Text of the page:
The Court shall interpret the Constitution and its amendments as understood by the people who ratified them and shall render no opinion enlarging or diminishing the powers of the government or the rights of the people.

I submit that this amendment would put an end to talk of court packing, to Presidents appointing justices to promote political agendas, to Senatorial confirmation circuses, and to tottering, dottering old men and women sitting on their Supreme Court seats, waiting for their party to win the White House.

If you’re with me on this, let me hear from you.

Friday, August 19, 2011


There has been talk about amending the Constitution to require a balanced budget for years.

Ronald Reagan endorsed the idea. Back in his day, there were more than thirty states demanding a convention under Article V of the constitution for the purpose of framing such an amendment.

Congress got scared and passed the so called Graham-Rudman Act which was supposed to reign in deficit spending.

No so. The federal deficits have continued and the accumulated federal debt has now surpassed 14 trillion dollars.

In connection with the recent raising of the debt limit, there was a lot of discussion about a constitutional amendment that would require balanced budgets in the future.

A proposal was in fact introduced in the Congress. It required super majority votes to approve deficit budgets, except in time of war or other emergencies. There was no automatic enforcement provision written into the proposal, however. It is, therefore, only an aspirational statement that can simply be ignored by the Congress because nothing will happen if they do.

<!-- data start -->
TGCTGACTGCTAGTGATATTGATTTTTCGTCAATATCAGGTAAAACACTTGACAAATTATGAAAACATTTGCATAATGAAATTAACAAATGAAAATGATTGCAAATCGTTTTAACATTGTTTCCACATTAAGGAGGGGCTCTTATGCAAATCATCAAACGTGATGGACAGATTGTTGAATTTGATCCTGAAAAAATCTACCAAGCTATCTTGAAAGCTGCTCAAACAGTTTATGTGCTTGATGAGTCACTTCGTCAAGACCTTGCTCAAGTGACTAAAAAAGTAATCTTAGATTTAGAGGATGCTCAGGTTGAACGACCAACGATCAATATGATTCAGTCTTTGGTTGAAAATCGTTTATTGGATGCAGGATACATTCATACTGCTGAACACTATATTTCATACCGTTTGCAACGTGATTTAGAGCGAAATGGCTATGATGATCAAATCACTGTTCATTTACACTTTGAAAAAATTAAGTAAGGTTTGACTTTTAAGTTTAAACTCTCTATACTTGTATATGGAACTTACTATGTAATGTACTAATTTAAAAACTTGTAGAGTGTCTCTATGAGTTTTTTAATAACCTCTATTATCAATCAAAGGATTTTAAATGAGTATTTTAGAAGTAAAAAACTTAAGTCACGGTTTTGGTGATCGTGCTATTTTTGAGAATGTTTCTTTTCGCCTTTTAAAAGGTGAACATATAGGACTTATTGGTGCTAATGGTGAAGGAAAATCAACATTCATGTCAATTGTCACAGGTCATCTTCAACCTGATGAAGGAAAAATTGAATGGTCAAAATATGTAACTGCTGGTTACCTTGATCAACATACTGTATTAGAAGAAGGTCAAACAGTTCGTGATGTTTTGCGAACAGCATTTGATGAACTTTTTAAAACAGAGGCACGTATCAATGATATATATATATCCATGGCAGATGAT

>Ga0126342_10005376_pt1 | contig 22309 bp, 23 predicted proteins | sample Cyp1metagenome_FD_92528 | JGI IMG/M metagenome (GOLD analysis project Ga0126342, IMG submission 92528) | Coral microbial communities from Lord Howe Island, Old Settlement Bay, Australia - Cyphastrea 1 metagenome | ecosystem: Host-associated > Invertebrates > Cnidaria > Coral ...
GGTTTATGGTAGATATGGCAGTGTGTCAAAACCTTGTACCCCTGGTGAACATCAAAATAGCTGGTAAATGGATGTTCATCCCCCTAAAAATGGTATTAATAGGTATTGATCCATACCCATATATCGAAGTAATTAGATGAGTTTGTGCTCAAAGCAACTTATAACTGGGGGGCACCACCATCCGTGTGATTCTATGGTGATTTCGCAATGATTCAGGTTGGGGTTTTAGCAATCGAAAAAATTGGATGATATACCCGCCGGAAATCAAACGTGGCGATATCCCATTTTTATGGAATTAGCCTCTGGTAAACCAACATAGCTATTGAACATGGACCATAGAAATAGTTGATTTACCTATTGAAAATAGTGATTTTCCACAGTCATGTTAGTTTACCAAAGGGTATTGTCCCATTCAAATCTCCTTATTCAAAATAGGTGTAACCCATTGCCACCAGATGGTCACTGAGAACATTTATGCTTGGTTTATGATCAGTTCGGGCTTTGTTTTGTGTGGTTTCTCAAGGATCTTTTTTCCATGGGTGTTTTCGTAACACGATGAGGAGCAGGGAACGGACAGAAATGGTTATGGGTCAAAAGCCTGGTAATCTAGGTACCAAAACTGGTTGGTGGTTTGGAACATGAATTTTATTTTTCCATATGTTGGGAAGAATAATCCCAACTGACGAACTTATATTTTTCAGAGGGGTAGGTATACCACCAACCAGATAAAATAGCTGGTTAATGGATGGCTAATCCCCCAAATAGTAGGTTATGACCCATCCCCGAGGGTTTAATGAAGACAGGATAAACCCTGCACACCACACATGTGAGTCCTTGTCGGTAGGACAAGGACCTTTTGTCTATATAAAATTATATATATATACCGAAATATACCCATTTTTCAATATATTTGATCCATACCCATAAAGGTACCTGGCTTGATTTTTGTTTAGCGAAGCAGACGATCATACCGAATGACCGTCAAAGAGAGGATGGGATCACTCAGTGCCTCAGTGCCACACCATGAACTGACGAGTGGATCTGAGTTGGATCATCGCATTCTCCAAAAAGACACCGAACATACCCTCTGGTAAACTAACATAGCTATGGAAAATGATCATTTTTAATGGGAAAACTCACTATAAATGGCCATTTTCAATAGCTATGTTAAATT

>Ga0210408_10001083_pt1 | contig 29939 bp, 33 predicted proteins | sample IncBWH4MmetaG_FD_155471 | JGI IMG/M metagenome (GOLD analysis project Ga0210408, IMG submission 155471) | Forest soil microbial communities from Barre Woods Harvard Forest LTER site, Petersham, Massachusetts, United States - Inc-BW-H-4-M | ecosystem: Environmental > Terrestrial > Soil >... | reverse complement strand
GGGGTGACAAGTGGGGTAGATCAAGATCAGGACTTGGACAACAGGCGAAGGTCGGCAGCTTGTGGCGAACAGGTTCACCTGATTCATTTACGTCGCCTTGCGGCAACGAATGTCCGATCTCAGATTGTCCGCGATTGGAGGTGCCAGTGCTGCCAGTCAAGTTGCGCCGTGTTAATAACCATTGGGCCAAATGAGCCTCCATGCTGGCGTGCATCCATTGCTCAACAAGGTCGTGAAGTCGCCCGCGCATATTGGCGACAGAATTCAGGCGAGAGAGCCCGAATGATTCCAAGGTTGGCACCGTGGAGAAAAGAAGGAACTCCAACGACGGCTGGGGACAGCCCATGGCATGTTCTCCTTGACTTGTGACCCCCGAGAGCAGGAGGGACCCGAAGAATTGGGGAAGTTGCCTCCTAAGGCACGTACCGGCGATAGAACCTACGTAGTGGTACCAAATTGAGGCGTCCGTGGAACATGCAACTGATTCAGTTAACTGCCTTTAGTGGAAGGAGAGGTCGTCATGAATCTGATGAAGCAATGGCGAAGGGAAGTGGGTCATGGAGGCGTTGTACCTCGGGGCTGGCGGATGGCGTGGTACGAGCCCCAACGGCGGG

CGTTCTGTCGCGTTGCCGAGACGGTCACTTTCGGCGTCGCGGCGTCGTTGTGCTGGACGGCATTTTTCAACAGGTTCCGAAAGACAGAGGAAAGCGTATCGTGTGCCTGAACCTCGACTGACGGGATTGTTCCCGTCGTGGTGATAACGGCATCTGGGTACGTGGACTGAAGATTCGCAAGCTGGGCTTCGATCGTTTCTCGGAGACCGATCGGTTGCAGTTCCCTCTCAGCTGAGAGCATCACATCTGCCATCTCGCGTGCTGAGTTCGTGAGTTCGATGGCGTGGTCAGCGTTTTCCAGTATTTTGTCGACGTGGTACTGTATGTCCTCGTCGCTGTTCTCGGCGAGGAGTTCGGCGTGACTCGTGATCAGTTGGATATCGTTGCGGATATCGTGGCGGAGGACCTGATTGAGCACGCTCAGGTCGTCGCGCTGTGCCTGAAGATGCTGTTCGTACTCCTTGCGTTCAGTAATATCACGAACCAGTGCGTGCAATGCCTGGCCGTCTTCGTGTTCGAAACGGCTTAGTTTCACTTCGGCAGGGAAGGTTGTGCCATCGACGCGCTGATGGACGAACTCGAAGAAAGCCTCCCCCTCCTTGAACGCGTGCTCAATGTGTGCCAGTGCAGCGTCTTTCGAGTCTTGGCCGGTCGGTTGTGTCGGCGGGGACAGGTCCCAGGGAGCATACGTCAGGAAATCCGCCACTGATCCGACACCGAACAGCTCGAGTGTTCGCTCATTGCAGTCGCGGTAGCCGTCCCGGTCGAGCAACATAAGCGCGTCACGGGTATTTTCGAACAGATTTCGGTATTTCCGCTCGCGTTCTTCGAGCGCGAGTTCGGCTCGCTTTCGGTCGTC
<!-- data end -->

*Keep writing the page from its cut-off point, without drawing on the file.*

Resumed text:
To be effective, a balanced budget amendment must have automatic and immediate consequences.

Here is language that would achieve the goal:

Any member of Congress who introduces, sponsors or votes in favor of a federal budget in which estimated expenditures exceed estimated revenues shall be ineligible to serve in the next succeeding Congress. This amendment shall be enforceable in federal courts on the petition of any state.

It’s simple. It’s automatic. It can be enforced by the courts.

And it does not prevent the government from incurring a deficit when required by war or other emergency. Members of Congress who sincerely believe that a deficit budget is necessary ought to be willing to step aside from the next Congress and let others address the problems.

After all, we ask many of our young men and women to sacrifice their lives for their country.  It ought not be too severe a consequence for patriotic politicians to give up their offices for a couple of years.

No doubt the idea will be debunked on the same ground as other balanced budget proposals: what is to stop the Congress from overestimating revenues or underestimating expenses?

Especially when a line item is simply described as “New taxes” or “Reduced Expenses” the fact that the totals are equal is obviously a fa├žade.

The amendment addresses that problem by authorizing legal action by the states in federal courts. If the federal budget is a mere subterfuge, that fact can be proven in court.

Comments are invited.